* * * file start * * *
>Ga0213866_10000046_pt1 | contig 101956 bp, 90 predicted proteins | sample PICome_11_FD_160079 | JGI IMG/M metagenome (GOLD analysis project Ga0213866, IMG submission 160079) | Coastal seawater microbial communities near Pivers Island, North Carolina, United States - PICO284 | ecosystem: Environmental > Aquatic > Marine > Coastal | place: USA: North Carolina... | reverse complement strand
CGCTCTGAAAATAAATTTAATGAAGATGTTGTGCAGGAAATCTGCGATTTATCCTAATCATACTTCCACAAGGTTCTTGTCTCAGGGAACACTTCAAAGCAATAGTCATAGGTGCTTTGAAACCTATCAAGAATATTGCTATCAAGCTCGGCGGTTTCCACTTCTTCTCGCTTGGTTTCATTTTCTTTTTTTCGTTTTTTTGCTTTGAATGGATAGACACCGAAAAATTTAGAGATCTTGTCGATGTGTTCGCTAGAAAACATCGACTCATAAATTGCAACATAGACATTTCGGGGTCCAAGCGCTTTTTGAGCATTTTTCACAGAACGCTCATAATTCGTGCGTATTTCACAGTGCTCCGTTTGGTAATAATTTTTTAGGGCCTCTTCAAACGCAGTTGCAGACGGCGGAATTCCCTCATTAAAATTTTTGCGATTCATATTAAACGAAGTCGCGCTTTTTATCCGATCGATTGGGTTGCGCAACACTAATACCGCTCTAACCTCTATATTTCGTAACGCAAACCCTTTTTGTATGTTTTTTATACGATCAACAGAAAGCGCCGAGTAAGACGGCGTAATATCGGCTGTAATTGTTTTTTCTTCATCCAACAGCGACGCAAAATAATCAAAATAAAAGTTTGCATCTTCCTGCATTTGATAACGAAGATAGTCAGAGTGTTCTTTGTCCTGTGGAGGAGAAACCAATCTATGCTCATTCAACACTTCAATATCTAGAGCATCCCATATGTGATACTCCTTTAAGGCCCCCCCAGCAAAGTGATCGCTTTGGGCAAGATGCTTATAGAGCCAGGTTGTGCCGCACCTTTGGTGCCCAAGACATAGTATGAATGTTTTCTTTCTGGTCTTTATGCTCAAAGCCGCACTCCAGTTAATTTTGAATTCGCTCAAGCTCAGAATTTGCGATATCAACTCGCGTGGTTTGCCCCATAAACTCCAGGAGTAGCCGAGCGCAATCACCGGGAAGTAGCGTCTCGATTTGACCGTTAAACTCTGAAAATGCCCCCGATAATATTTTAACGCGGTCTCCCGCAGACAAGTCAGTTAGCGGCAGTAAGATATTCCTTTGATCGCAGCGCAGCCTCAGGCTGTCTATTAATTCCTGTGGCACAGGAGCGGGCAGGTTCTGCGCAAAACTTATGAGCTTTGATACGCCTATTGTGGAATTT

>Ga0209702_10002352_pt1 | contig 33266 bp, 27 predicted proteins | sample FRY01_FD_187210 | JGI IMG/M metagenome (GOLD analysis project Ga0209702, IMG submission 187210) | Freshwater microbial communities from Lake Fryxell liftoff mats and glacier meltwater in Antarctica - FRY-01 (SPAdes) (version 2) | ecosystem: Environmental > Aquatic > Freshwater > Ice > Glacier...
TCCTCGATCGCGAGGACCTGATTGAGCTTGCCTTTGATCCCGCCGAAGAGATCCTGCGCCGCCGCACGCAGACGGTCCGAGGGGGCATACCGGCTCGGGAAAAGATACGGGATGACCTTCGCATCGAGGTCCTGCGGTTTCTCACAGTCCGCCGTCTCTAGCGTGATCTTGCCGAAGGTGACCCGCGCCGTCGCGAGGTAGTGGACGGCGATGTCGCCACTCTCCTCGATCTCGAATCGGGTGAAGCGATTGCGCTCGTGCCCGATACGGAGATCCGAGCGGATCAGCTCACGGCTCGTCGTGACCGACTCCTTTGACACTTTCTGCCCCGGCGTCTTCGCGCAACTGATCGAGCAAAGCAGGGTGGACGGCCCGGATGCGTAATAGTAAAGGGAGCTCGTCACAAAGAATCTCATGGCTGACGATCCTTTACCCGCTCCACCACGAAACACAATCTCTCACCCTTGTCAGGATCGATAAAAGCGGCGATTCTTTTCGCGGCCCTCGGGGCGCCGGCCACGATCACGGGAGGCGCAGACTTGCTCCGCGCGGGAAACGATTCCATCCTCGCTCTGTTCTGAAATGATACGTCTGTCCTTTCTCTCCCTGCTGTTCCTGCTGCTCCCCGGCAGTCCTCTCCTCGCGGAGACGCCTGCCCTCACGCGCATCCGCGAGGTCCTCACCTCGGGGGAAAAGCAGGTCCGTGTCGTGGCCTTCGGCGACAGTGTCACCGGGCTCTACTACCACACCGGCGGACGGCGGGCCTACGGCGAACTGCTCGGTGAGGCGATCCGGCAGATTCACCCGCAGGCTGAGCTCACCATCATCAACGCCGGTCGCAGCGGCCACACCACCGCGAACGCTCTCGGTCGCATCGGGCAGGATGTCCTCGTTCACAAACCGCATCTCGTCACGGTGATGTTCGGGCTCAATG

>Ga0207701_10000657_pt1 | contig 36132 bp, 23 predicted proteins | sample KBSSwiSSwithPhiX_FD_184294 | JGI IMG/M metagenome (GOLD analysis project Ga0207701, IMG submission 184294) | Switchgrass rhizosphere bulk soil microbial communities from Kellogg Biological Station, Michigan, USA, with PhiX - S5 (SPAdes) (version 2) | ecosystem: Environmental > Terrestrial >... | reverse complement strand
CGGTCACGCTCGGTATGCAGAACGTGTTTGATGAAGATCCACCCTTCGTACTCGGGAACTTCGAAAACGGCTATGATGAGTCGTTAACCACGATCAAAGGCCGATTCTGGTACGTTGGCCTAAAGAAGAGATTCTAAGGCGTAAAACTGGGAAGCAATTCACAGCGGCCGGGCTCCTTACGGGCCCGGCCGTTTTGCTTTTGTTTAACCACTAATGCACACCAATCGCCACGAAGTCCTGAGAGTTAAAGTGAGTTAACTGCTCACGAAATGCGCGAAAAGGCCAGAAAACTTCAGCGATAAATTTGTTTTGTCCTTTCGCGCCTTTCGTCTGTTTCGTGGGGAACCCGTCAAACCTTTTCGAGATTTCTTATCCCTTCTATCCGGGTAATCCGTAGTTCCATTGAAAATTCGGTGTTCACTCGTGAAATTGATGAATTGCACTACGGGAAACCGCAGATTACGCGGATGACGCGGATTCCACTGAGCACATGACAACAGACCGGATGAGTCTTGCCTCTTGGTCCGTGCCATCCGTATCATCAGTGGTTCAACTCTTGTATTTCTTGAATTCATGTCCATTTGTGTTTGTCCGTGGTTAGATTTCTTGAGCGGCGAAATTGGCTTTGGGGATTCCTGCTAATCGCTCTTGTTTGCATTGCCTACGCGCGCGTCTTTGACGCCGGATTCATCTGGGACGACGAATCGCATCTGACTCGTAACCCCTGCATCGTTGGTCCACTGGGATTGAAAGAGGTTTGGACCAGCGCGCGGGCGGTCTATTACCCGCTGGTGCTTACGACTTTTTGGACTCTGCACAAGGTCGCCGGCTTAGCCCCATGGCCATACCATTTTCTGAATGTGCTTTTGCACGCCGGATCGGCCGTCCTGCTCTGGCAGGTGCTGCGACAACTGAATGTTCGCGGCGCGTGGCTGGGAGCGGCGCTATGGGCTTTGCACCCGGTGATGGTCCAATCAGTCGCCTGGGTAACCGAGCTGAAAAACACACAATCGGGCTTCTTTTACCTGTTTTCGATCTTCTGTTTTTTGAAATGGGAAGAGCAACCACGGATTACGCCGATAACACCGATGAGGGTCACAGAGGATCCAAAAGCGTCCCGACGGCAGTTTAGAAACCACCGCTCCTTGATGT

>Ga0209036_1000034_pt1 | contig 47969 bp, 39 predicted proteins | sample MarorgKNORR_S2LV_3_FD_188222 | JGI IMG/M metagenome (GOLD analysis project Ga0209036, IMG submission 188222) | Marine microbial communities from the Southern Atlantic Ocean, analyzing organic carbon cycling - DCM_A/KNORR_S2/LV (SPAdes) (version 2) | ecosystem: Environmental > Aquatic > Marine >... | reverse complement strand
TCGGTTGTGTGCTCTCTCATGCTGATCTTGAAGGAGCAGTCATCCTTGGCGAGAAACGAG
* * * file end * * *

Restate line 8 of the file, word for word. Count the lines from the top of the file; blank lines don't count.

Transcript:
TCGGTTGTGTGCTCTCTCATGCTGATCTTGAAGGAGCAGTCATCCTTGGCGAGAAACGAG